and i'm just good at saving and i know where to cut corners or where to not splurge. good thing one of my hobbies is cooking. spending about 10-15 dollars on a meal if you buy outside, or spending about 20ish dollars and cook for about 5-7ish meals sure saves a lot. plus, it helps that my work is 2 minutes walking distance from me :scream:
     
  6. Stealthdjentstic

    Stealthdjentstic Banned

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    Dont be a pussy, start an account with Questrade and buy as many shares of NENE as you can afford.
     
  7. soliloquy

    soliloquy SS.org Regular

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    do explain...i'm lost

    also, another reason why i'm looking into investments is due to inflation.
    the current rate of inflation is about 3.3% or something like that. if i keep the money in my account where it grows at 1ish %, then that means by next year, my 1 dollar is worth a bit less just by default. with investments it may grow at a faster rate than 3.3%

    :scratch:
     
  8. Stealthdjentstic

    Stealthdjentstic Banned

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    I was just half serious :lol:

    You raise a really good point, a lot of people like to put money into bonds that let them beat the inflation rate so that over time they have just as much purchasing power. Bond are considered super safe, after all, if the Canadian government can't pay its debt then you're probably fucked anyways...I'm not too sure what the bond market is like at the moment as I'm not really into that but it is something to look into because they might not actually be a good idea at all right now.

    I wouldn't bank on putting money into any companies in the long run either, as a general trend financial meltdowns are becoming more and more common, its just kind of risky to pour all your money into X company and that's generally a pretty bad idea which is why a lot of people just throw their money into whatever mutual fund their bank tells them to.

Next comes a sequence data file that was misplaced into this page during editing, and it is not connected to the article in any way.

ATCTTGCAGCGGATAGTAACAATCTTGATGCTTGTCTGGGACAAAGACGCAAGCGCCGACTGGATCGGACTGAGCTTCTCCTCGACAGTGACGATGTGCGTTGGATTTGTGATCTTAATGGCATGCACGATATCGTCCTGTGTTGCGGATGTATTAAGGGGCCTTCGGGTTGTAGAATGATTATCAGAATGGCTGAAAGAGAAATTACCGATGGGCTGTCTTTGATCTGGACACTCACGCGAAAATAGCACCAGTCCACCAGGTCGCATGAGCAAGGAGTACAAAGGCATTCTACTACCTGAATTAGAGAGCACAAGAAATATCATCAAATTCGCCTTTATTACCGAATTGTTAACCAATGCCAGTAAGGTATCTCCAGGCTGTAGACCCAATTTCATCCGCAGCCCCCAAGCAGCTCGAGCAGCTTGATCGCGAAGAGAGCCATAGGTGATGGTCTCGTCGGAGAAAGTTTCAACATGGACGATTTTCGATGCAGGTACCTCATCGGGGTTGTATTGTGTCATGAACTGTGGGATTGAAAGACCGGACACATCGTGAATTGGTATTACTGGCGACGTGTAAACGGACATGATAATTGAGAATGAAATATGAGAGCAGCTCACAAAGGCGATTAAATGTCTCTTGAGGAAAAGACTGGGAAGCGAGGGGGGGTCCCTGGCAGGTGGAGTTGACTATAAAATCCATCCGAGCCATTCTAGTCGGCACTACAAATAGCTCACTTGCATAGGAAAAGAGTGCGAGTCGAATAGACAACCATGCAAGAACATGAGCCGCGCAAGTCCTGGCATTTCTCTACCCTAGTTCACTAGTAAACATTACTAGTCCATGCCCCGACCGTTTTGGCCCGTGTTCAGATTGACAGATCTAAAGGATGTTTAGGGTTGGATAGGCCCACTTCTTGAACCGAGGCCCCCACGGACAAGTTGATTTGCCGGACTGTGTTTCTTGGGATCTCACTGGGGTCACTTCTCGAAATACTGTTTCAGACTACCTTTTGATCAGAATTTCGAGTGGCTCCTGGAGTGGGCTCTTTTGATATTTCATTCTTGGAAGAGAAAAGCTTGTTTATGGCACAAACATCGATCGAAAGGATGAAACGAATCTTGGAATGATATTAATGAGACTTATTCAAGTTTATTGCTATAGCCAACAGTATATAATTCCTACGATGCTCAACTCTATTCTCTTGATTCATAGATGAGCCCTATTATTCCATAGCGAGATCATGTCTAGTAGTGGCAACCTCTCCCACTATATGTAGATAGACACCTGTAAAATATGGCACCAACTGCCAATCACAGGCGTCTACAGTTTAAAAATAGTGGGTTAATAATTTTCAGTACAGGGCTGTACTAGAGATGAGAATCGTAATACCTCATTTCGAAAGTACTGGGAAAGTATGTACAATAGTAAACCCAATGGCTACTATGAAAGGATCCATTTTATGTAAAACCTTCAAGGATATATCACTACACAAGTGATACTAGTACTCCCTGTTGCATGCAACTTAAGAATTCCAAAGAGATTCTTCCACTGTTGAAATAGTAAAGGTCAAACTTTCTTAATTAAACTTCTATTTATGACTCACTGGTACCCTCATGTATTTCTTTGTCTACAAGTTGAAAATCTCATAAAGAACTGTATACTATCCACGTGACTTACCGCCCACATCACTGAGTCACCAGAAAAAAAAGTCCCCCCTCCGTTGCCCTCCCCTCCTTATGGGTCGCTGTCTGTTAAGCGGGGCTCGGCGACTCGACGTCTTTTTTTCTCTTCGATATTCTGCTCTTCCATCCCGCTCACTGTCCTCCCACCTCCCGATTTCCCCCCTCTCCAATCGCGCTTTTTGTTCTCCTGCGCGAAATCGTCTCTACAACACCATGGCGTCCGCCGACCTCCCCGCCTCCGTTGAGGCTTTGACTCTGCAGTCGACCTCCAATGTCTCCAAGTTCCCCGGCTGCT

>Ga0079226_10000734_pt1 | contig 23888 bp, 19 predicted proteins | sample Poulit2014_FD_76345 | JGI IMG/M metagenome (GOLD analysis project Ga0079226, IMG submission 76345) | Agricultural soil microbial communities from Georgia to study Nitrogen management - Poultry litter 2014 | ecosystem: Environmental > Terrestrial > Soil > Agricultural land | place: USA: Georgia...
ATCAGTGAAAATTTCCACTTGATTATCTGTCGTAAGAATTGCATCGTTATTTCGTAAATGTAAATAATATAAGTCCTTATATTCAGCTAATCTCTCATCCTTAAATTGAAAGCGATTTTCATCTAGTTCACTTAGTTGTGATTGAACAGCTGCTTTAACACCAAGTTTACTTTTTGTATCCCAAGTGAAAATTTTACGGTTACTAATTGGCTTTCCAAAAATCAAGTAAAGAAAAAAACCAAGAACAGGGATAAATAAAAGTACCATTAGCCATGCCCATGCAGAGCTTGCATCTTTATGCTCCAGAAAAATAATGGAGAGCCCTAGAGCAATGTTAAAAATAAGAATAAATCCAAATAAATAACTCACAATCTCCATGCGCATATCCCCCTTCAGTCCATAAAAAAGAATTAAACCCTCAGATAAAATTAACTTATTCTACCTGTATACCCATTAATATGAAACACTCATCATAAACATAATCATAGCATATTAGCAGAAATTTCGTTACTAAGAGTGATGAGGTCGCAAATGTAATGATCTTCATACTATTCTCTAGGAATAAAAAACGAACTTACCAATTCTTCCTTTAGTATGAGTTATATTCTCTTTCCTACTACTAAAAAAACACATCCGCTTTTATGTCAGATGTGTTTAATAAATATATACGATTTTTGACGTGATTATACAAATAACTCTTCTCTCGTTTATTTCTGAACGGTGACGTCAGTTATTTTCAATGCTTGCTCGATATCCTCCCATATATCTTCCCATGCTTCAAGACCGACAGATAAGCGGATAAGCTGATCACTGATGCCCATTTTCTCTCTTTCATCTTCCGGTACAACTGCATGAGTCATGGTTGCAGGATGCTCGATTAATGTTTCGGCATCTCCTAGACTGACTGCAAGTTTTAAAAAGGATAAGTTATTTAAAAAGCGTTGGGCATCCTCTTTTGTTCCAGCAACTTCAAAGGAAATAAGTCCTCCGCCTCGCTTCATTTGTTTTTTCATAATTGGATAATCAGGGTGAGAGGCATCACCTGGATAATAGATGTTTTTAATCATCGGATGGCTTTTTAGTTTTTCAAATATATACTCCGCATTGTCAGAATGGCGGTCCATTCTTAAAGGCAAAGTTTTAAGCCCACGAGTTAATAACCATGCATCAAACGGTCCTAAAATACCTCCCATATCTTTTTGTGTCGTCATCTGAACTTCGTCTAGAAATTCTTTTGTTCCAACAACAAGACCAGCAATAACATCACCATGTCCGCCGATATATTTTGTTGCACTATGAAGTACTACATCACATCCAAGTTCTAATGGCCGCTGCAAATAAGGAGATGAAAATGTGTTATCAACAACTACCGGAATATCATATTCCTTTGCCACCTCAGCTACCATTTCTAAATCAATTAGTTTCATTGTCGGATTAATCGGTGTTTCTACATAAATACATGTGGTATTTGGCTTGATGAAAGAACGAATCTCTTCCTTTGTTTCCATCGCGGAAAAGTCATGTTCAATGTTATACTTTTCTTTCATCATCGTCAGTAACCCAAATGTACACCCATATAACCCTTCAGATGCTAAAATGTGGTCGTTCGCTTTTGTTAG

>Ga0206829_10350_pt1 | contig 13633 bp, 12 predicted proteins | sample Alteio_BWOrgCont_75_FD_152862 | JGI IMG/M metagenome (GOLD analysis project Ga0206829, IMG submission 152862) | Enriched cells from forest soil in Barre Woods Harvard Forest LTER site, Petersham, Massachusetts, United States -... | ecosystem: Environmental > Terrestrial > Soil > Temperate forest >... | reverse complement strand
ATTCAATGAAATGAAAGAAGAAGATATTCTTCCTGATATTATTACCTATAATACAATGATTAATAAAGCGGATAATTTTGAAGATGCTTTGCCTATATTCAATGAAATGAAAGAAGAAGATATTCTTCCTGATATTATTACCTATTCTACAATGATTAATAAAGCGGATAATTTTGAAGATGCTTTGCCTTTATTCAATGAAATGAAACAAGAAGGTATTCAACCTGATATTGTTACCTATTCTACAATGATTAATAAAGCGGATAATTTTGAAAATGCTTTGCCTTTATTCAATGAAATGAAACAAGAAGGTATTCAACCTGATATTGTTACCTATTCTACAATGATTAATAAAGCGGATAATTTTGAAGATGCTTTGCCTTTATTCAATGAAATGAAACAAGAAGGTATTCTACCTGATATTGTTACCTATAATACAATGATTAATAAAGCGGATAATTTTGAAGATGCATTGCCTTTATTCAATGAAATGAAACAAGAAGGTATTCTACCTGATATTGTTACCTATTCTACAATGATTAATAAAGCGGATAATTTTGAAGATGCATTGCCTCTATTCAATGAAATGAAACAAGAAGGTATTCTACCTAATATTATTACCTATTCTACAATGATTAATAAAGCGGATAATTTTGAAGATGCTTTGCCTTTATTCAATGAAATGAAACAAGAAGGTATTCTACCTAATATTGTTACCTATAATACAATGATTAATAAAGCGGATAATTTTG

Im also quite hammered atm, so everything I said is probably wrong but this is your new best friend, read the comments more than the articles.

    Stock Market News & Financial Analysis - Seeking Alpha






    *elq is going to kick my ass :(
     
  9. leftyguitarjoe

    leftyguitarjoe Correct-handed

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    Life is pointless if you dont splurge a bit now and then. Work out what you think is an acceptable budget for s guitar and bank the rest of the money.
     
  10. steve1

    steve1 SS.org Regular

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    I don't know what the best option is, but investing in your future is a wise thing to do. You've got the rest of your life to put money aside for your dream guitar, and you know after a couple of years/months/weeks/days you'll have a different dream guitar anyway :lol:
     
  11. Stealthdjentstic

    Stealthdjentstic Banned

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    How to save money in one step:


    -Ask to be banned so you stop GAS'ing
     
  12. steve1

    steve1 SS.org Regular

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    ^ you'll be on the Forbes rich list in no time then :lol:
     
  13. Demiurge

    Demiurge Intrepid Jackass